Edible Food Recovery Tips & Tricks

Ideas to keep in mind for a successful food recovery program

Once you have connected with a food recovery organization or service (List of Food Recovery Organizations and Services) and signed a contract, it’s time to make sure your business is ready to participate. Learning to safely handle and package edible food for recovery is the best way to support your program. Let’s get started!

    For industry-specific one-sheets about food waste prevention, safe food recovery, and SB 1383 compliance click here.

    • Please continue to follow CalCode for all food in your possession, including food intended to be recovered

    • Determine kitchen requirements

      • Safe packaging

      • Storage

      • Labeling 

        • Description

        • Date

        • Weight or count

    • Regularly train staff on best practices



    To encourage companies to donate surplus food, the government instituted the Good Samaritan Food Donation Act to protect donors from criminal and civil liability:

    • Protects donors from liability when donating to a hunger relief organization

    • Protects donors from civil and criminal liability if the product donated in good faith later causes harm to the recipient

    • Standardizes donor liability exposure so donors do not need to investigate liability laws 

    Food recovery organizations and services will have their own rules and norms about date labels; details about this may be included in your contract with the organization. Businesses are responsible for providing food within appropriate timeframes, so recipient organizations have plenty of time to safely distribute it.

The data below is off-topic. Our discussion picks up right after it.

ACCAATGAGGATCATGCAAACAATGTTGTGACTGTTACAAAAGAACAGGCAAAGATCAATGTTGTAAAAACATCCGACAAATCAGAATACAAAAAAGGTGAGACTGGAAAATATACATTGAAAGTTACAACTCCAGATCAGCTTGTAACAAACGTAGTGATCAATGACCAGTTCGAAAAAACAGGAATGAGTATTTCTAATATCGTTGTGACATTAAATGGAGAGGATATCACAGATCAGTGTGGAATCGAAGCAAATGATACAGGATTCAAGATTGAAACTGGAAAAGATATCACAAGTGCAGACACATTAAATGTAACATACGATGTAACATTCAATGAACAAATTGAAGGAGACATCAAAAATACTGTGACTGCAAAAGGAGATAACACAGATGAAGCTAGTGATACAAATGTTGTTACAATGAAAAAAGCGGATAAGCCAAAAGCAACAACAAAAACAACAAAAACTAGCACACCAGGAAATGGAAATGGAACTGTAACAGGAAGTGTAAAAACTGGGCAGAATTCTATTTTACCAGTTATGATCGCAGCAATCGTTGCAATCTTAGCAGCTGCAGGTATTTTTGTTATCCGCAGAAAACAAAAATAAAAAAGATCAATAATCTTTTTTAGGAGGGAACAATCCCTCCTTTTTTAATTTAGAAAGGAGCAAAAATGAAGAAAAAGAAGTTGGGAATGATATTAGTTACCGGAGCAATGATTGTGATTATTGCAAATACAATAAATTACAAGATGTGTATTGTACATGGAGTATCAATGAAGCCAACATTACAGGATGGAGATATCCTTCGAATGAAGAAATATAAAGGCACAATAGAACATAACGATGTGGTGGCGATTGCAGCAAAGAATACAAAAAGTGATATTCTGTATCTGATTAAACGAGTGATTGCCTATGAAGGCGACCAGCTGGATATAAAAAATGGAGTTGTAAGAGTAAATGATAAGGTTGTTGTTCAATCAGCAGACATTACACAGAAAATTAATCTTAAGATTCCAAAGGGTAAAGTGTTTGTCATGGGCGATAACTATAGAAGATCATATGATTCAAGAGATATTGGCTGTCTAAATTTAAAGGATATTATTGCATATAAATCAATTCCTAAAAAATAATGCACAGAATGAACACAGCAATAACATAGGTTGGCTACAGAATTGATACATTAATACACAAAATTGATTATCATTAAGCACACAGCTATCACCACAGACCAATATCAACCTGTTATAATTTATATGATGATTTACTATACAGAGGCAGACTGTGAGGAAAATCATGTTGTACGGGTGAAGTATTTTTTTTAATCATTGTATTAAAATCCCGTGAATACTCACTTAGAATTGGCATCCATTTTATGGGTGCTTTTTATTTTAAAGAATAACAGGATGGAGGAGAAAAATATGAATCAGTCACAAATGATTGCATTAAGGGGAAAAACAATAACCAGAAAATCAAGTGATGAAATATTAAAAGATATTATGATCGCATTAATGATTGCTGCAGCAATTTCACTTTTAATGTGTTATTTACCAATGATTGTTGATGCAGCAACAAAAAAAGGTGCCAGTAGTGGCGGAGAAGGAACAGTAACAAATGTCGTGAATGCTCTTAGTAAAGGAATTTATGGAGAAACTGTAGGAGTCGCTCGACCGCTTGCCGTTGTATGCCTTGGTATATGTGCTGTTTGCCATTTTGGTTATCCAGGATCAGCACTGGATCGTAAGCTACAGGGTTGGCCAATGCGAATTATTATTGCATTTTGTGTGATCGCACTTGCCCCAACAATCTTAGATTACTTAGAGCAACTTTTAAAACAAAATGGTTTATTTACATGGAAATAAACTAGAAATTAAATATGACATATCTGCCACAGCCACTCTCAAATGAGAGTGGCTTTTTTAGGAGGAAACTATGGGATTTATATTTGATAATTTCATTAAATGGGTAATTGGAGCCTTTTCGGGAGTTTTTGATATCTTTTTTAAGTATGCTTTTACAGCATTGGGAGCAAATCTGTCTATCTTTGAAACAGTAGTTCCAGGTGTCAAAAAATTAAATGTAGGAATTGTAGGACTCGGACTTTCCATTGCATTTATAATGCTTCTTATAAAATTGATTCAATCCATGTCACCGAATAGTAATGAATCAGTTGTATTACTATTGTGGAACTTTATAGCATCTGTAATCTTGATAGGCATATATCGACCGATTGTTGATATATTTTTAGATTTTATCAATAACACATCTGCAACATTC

In California, there is no restriction on the sale or donation of food items past the date on any date label except for infant formula, baby food, and Reduced Oxygen Packaging (ROP) products. Your food recovery organization or service will let you know their policies on expired product. Most date labels normally seen on food products, such as “sell by,” “use by”, or “best if used by” do not indicate food safety, but instead indicate freshness or quality. Regardless of the date on the label, it is important that the donated food is apparently wholesome. 

    If you are a commercial kitchen donating prepared foods, check with your partner recovery organization to see what kind of packaging they prefer.

    • Decide between food-safe single-use containers or reusable containers. This decision will need to be made in conjunction with your food recovery organization or service, but the same metal containers used to store food in your kitchen can often be transported to a nonprofit for distribution, washed, and returned to use again. The benefits of utilizing reusables are many:

      • Cost savings are significant, as packaging for food donation can be expensive

      • Reusing containers is more environmentally friendly

      • It can be easier than repackaging food into disposables


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